There’s a bit of an assumption that memberships to honor societies are reserved for students attending and excelling in “traditional” four-year colleges and universities, but that couldn’t be further from the truth! Community/two-year colleges are just as important, offering degree programs for some of the most essential careers and boasting some extremely talented students. Additionally, some students use community colleges as a springboard for their education, moving on to four-year and master’s programs. Phi Theta Kappa is an honor society that celebrates those students and helps prepare them for their educational and professional careers.
Founded in 1910 at Stevens College in Missouri, Phi Theta Kappa is an international honor society for students studying at four-year and two-year colleges and universities, though it is most popular among community college settings. The American Association of Community Colleges named PTK the official honor society for two-year colleges, making it the only honor society with such a distinction. The organization models itself after other prestigious honor societies like Phi Beta Kappa with similar missions: “to recognize academic achievement of college students and to provide opportunities for them to grow as scholars and leaders.”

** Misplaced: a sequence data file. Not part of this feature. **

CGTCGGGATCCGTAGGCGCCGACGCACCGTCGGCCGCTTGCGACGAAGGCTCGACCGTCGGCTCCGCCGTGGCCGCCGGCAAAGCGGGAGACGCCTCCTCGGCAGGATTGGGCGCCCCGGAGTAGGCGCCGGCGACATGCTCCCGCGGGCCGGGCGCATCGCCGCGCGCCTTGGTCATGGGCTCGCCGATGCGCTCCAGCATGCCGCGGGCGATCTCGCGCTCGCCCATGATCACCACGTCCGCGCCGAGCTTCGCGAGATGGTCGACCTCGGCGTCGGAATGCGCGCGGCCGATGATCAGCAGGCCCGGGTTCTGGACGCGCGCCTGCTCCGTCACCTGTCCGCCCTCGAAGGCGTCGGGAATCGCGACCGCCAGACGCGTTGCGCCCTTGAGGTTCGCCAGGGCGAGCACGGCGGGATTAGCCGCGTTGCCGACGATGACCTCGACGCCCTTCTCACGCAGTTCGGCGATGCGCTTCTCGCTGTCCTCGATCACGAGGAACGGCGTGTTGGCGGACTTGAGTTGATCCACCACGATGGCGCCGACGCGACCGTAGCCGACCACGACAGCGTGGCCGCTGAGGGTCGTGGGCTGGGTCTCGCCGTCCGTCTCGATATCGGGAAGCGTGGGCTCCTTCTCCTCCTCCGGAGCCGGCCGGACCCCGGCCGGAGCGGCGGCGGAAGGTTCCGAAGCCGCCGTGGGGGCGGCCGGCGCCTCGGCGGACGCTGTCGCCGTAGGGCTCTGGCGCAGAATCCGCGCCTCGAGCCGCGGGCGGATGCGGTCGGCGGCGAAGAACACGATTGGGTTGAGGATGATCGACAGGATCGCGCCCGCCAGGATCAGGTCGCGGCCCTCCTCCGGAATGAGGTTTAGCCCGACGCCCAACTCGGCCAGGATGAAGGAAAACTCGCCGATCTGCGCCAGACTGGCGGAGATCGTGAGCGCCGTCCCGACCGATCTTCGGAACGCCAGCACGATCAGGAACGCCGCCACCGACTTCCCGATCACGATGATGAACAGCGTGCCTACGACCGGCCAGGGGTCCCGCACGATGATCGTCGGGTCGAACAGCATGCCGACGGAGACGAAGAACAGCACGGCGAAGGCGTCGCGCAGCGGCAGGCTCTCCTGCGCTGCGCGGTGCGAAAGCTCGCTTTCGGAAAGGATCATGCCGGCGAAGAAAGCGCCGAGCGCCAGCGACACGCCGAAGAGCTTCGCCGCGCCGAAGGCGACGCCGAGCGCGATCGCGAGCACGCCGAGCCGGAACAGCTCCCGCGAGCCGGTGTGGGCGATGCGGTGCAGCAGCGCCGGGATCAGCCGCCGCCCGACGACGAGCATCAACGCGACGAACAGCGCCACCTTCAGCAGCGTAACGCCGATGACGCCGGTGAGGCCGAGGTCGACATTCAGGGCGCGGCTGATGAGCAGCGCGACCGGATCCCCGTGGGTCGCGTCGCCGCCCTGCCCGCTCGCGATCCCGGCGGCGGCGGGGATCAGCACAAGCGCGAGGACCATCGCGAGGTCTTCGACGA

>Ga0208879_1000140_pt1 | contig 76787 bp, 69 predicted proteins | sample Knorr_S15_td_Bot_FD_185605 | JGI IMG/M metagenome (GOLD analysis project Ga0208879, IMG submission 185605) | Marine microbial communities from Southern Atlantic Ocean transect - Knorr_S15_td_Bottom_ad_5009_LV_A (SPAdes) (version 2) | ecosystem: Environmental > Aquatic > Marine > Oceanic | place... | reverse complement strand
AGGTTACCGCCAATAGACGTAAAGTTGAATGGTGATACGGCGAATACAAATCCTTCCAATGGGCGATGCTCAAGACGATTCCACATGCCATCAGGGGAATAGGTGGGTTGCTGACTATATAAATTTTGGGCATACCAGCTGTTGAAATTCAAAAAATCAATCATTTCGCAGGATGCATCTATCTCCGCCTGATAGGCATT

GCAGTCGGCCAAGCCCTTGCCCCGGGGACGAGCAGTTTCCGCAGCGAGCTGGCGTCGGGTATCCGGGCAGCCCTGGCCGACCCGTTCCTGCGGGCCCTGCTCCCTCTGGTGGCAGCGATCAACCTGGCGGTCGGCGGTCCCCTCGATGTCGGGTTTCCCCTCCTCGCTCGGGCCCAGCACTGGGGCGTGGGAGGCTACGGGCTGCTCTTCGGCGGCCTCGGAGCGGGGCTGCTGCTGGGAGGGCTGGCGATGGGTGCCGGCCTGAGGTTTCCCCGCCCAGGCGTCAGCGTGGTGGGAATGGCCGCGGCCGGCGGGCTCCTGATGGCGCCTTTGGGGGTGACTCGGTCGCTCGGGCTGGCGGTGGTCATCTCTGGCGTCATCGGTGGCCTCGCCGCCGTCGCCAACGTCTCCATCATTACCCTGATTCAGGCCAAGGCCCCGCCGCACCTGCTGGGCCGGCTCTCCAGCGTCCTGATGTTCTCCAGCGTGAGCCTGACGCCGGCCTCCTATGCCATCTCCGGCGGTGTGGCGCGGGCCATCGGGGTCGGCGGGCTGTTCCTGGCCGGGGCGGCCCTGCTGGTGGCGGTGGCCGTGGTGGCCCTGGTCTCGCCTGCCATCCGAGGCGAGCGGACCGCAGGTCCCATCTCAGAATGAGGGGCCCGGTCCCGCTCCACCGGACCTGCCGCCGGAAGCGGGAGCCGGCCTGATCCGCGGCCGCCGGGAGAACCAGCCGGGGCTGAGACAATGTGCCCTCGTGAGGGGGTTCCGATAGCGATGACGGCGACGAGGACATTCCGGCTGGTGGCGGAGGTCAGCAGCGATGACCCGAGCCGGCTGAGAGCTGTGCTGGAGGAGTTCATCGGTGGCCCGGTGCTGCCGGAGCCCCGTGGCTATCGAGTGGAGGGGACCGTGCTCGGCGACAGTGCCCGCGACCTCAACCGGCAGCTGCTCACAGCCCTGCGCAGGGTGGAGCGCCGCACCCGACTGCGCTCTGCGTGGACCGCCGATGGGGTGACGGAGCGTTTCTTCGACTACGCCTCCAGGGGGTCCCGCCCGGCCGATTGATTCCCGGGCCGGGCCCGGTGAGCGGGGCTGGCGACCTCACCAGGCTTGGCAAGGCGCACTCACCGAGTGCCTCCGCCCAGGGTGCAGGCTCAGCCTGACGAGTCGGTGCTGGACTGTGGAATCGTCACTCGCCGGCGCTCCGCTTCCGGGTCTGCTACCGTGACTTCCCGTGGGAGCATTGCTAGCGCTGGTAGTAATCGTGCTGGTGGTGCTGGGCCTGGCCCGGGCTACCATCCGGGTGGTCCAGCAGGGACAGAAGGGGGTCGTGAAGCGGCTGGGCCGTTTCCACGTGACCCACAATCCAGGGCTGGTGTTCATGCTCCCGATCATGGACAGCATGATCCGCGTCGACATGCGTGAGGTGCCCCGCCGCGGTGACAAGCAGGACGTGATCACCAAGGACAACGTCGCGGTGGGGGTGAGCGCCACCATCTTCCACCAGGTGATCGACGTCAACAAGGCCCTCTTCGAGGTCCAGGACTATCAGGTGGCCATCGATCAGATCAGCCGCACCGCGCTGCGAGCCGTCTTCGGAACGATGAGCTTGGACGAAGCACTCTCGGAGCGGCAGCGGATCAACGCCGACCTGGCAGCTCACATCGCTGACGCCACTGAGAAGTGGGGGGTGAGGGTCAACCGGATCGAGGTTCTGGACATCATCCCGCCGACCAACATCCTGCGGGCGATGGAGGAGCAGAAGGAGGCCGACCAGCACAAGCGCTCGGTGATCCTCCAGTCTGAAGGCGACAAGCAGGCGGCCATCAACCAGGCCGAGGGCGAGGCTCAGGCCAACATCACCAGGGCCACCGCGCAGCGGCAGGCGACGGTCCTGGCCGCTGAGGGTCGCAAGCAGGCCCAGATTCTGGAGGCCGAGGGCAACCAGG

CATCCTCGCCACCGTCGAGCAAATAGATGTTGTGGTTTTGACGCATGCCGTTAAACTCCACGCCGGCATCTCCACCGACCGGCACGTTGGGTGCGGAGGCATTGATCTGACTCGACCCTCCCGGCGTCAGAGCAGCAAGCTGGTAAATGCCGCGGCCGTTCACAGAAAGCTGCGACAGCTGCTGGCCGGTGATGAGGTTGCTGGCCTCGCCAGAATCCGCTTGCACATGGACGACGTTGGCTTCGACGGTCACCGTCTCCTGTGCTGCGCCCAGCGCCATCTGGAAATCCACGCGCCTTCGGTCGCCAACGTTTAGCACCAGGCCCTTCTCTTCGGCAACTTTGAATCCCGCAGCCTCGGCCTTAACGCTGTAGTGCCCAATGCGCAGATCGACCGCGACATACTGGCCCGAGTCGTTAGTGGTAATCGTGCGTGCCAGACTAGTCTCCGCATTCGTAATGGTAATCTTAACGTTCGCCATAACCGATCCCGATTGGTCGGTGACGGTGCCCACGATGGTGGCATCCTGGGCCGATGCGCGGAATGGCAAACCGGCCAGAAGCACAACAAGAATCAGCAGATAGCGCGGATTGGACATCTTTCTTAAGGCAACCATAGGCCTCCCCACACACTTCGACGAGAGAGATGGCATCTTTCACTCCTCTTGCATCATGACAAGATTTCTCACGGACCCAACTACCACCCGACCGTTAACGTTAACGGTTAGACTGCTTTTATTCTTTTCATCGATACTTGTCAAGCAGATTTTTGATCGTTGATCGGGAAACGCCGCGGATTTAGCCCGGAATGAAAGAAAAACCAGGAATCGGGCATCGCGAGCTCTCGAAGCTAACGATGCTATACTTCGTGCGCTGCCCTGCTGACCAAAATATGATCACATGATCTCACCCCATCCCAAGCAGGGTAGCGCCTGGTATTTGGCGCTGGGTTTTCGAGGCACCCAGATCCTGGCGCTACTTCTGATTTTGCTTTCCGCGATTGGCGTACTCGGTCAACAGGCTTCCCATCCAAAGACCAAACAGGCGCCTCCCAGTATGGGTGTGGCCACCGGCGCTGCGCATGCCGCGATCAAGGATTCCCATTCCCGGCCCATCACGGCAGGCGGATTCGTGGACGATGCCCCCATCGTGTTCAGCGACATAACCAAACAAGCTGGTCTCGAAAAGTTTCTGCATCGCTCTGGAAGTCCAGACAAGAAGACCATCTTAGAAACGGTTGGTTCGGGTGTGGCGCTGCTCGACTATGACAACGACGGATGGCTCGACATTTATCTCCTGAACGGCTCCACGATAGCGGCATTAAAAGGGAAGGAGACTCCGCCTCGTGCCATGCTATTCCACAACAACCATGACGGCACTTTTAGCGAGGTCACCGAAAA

In order to qualify for membership, students must attend a college or university that has a recognized Phi Theta Kappa chapter and have completed a minimum of 12-hours of coursework toward either an associate’s or bachelor’s degree. Students working toward a 1-year certificate may also apply if they have completed a minimum of 6 hours of coursework. Additionally, students must have a minimum of a 3.5 GPA.
Member benefits include up to $90 million in awarded scholarships, networking and resume-building opportunities, career training, academic advising/transfer assistance, and corporate discounts. PTK partners with over 750 four-year colleges and universities, giving them an edge on transfer assistance for students seeking to further their education beyond the two-year degree program.
Are you a member of PTK? Let us know in the comments!